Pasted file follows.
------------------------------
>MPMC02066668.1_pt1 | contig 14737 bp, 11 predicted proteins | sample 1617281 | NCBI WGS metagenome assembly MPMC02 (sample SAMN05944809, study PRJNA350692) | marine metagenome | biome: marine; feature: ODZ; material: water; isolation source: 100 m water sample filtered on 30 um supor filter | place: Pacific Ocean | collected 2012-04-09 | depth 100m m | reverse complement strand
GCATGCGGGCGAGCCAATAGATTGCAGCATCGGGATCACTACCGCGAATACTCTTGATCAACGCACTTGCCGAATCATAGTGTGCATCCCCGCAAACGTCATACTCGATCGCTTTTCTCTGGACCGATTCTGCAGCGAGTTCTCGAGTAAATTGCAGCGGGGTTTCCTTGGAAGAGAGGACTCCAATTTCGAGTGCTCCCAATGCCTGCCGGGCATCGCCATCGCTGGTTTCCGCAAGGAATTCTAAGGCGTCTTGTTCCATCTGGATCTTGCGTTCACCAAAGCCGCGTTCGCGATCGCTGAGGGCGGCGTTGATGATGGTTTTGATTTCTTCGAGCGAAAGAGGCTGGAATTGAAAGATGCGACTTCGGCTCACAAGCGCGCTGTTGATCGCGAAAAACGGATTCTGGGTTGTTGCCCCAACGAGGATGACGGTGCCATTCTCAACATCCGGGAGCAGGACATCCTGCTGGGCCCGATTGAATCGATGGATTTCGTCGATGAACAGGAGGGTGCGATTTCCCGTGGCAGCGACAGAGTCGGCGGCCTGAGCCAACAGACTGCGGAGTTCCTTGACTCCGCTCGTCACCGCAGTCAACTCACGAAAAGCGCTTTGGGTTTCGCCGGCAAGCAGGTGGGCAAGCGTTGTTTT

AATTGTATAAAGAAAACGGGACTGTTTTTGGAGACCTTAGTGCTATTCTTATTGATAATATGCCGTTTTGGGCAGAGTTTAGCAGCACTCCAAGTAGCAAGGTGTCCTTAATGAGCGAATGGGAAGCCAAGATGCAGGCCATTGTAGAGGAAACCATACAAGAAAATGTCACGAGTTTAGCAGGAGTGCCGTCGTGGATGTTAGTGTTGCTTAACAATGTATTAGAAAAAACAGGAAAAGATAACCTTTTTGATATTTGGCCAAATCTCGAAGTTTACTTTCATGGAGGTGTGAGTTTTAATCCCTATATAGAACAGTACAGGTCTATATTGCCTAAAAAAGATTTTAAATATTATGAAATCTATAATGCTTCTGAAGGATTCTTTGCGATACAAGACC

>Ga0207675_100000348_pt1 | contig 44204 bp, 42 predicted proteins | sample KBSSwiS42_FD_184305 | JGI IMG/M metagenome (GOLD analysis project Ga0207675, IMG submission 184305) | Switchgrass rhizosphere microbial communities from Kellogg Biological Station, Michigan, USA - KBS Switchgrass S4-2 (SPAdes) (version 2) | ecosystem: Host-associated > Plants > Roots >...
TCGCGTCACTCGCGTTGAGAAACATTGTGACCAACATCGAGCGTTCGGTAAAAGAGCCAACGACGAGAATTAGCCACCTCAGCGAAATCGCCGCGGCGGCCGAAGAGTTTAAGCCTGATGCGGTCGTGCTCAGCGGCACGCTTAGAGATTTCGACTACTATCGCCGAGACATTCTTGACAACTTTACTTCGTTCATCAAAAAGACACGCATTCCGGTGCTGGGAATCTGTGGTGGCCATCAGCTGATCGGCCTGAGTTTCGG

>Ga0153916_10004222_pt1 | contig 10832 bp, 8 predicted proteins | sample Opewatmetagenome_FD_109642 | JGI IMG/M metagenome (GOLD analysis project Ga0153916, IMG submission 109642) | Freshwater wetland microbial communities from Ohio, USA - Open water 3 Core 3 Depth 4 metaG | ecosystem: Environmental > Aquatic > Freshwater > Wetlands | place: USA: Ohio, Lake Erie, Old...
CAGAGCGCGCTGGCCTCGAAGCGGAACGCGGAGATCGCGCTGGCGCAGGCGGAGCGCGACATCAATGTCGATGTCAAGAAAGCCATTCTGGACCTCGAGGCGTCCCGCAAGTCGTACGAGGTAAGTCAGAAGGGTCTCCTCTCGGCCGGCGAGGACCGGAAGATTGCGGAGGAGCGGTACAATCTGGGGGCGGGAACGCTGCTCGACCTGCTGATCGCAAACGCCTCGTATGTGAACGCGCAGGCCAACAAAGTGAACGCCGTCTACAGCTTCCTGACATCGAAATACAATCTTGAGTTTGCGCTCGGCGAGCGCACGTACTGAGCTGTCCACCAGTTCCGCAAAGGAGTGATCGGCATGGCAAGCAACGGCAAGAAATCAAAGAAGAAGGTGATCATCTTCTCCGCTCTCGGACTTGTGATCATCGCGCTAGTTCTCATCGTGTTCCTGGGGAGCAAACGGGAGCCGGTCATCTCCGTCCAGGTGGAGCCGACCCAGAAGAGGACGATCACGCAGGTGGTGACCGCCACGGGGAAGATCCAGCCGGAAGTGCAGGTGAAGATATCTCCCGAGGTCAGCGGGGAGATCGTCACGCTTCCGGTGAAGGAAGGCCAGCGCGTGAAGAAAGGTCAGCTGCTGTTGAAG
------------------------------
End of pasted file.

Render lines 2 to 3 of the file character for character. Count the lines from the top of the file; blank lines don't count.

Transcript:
GCATGCGGGCGAGCCAATAGATTGCAGCATCGGGATCACTACCGCGAATACTCTTGATCAACGCACTTGCCGAATCATAGTGTGCATCCCCGCAAACGTCATACTCGATCGCTTTTCTCTGGACCGATTCTGCAGCGAGTTCTCGAGTAAATTGCAGCGGGGTTTCCTTGGAAGAGAGGACTCCAATTTCGAGTGCTCCCAATGCCTGCCGGGCATCGCCATCGCTGGTTTCCGCAAGGAATTCTAAGGCGTCTTGTTCCATCTGGATCTTGCGTTCACCAAAGCCGCGTTCGCGATCGCTGAGGGCGGCGTTGATGATGGTTTTGATTTCTTCGAGCGAAAGAGGCTGGAATTGAAAGATGCGACTTCGGCTCACAAGCGCGCTGTTGATCGCGAAAAACGGATTCTGGGTTGTTGCCCCAACGAGGATGACGGTGCCATTCTCAACATCCGGGAGCAGGACATCCTGCTGGGCCCGATTGAATCGATGGATTTCGTCGATGAACAGGAGGGTGCGATTTCCCGTGGCAGCGACAGAGTCGGCGGCCTGAGCCAACAGACTGCGGAGTTCCTTGACTCCGCTCGTCACCGCAGTCAACTCACGAAAAGCGCTTTGGGTTTCGCCGGCAAGCAGGTGGGCAAGCGTTGTTTT

AATTGTATAAAGAAAACGGGACTGTTTTTGGAGACCTTAGTGCTATTCTTATTGATAATATGCCGTTTTGGGCAGAGTTTAGCAGCACTCCAAGTAGCAAGGTGTCCTTAATGAGCGAATGGGAAGCCAAGATGCAGGCCATTGTAGAGGAAACCATACAAGAAAATGTCACGAGTTTAGCAGGAGTGCCGTCGTGGATGTTAGTGTTGCTTAACAATGTATTAGAAAAAACAGGAAAAGATAACCTTTTTGATATTTGGCCAAATCTCGAAGTTTACTTTCATGGAGGTGTGAGTTTTAATCCCTATATAGAACAGTACAGGTCTATATTGCCTAAAAAAGATTTTAAATATTATGAAATCTATAATGCTTCTGAAGGATTCTTTGCGATACAAGACC